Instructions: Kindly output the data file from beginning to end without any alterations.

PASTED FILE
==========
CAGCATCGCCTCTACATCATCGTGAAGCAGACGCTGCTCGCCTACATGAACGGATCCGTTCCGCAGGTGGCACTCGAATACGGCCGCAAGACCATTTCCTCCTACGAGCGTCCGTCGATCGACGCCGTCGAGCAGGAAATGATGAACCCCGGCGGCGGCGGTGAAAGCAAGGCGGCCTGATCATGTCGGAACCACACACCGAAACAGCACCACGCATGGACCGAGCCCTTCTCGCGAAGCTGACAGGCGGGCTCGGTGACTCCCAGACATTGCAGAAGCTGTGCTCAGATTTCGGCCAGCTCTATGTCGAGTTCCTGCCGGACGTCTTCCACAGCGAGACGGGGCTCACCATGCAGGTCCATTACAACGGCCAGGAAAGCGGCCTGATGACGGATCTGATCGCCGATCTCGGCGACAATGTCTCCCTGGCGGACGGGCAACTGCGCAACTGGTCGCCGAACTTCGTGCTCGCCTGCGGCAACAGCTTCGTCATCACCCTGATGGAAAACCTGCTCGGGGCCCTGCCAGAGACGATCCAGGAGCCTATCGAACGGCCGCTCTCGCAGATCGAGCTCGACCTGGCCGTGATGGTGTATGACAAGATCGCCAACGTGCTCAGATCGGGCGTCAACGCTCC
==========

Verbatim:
CAGCATCGCCTCTACATCATCGTGAAGCAGACGCTGCTCGCCTACATGAACGGATCCGTTCCGCAGGTGGCACTCGAATACGGCCGCAAGACCATTTCCTCCTACGAGCGTCCGTCGATCGACGCCGTCGAGCAGGAAATGATGAACCCCGGCGGCGGCGGTGAAAGCAAGGCGGCCTGATCATGTCGGAACCACACACCGAAACAGCACCACGCATGGACCGAGCCCTTCTCGCGAAGCTGACAGGCGGGCTCGGTGACTCCCAGACATTGCAGAAGCTGTGCTCAGATTTCGGCCAGCTCTATGTCGAGTTCCTGCCGGACGTCTTCCACAGCGAGACGGGGCTCACCATGCAGGTCCATTACAACGGCCAGGAAAGCGGCCTGATGACGGATCTGATCGCCGATCTCGGCGACAATGTCTCCCTGGCGGACGGGCAACTGCGCAACTGGTCGCCGAACTTCGTGCTCGCCTGCGGCAACAGCTTCGTCATCACCCTGATGGAAAACCTGCTCGGGGCCCTGCCAGAGACGATCCAGGAGCCTATCGAACGGCCGCTCTCGCAGATCGAGCTCGACCTGGCCGTGATGGTGTATGACAAGATCGCCAACGTGCTCAGATCGGGCGTCAACGCTCC